Saturday, February 13, 2010

That unlucky number...

"i honestly do not know who this poem is directed at but i still somehow wrote it with conviction" is the name of a poem by Tao Lin and I would postulate that that wasn't completely true about the work that he turned out. Rather the name of the poem was a warning saying that the poem was (a) not about him and (b) not about anyone he wished to name. Maybe I'm completely misreading it, but I like the idea. If you write, a lot of your beliefs and a lot of things that've happened to you, that you want to happen to you, and people that you know, and stuff that's happened to them, and what you think of them, well it all sort of makes its way into the work. I mean, I'm not the only one that this happens to, I can tell that, but there may be people who don't write a single concept that they found based in some sort of reality. So I'm not trying to make universals here, I'm just trying to say that if you are reading a poem I've written then it is mildly plausible that I might be able to tell you who it is about, what the point to it is, but still, like I'd suspect Tao Lin would think, I don't really want to do that in idaknow (Timothy Bryce quote from American Psycho for that word) three out of four instances maybe. And now for the feature presentation...

"Abraham Lincoln Brigade"
All you neo-intellectuals
who are planning on getting
your degrees
in the twentyteens
I would caution you to remember
that Aristotle thought
that objects really should be active
to be doing anything productive.

So just because
you think it's so fun
to stay up until three am
slightly drunk
and holding your philosophic debates,
you might just
want to reserve judgment
on the masses

since I seriously doubt
I'd have seen you in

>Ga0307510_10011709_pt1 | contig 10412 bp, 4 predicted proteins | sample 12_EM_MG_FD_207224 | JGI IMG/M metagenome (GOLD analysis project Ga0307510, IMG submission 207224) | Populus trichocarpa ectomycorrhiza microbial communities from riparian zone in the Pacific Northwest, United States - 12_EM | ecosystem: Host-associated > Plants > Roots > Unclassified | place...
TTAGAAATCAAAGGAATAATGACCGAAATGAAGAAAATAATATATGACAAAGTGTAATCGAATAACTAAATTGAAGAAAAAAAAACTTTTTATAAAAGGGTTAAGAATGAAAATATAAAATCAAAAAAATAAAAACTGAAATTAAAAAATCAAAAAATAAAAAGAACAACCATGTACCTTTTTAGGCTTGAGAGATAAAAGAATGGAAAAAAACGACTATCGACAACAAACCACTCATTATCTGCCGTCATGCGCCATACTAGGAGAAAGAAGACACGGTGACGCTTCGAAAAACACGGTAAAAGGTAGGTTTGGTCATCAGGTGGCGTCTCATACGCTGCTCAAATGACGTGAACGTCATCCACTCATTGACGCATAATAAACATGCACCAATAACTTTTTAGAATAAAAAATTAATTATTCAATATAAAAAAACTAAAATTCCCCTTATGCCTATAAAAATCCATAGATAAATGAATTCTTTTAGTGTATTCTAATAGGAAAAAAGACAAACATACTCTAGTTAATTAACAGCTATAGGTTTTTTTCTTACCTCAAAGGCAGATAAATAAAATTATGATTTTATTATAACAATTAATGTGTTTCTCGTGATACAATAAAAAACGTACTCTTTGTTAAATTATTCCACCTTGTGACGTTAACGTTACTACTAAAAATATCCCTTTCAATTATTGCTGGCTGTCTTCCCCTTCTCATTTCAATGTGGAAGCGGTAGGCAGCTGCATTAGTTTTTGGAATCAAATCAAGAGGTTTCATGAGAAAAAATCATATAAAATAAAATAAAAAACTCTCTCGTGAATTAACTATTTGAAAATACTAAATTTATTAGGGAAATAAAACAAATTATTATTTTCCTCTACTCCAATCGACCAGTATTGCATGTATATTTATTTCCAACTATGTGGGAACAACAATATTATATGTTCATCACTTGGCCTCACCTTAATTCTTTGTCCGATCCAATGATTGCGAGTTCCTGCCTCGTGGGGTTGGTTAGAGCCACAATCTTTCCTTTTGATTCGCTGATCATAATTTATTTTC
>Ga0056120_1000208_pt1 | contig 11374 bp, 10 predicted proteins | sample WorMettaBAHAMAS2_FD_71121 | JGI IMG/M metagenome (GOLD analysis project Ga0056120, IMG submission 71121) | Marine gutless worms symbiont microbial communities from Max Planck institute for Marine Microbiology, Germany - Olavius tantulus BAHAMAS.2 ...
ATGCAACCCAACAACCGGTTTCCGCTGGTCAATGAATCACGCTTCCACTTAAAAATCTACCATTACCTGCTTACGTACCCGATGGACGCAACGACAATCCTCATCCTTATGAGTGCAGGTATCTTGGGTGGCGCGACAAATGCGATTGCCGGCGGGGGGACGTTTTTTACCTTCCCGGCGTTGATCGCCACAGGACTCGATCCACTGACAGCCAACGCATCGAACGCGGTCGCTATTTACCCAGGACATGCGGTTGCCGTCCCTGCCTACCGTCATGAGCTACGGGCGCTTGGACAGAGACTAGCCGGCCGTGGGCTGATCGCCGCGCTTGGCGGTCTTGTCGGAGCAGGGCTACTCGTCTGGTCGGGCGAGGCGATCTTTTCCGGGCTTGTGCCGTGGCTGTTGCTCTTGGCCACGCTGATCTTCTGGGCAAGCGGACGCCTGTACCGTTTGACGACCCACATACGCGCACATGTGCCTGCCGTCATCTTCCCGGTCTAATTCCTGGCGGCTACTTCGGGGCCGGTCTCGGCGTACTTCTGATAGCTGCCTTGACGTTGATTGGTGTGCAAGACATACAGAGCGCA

Spain in the late 30s.

Vonnegut said that being able to die for what you believe in
must be very, very nice
and I'm not there, but I don't really believe in anything these days,

maybe your mind
is that set in its ways
but really I never see any justification for throwing the first stones.

Such a round number
like a snowball
that is rolling down a hill
getting ever larger
and ever more marvelous.

I think there's a certain someone
that I am sometimes
who would say
that if you find me
then I will at least
be sure to force you
to admit
that I am prolific.

"Uncertain Longings"
I saw a pair of leaves
on the sidewalk
that looked like sunglasses
lying on the concrete
in the dark of early night.

And I thought
how wonderful it would be
to pick them up
and put them on
and turn to someone with me

and make them laugh
at me like I'd told
a dirty joke
that wasn't
all that funny.

"Dirty Laundry"
So if falling in love
is like going to the laundromat
I guess
breaking up
must be similar to that feeling
that you get
as you leave with your basket
full of nice clean clothes
but are afraid of the fact
that you probably left a sock
behind on the dirty floor.

All these things
that they've learned about themselves
are suddenly uncertain
and he doesn't know
if he really knows the person
that he is
or just the man
she wanted him to be.

The inner vocabulary
of our language
that we've drawn up
in the early mornings
lying in bed
before we had to go to work,

in five years
will we still speak like this?
Or perhaps more importantly,
should I even give a damn,
now that we'd both much rather never see each other again?

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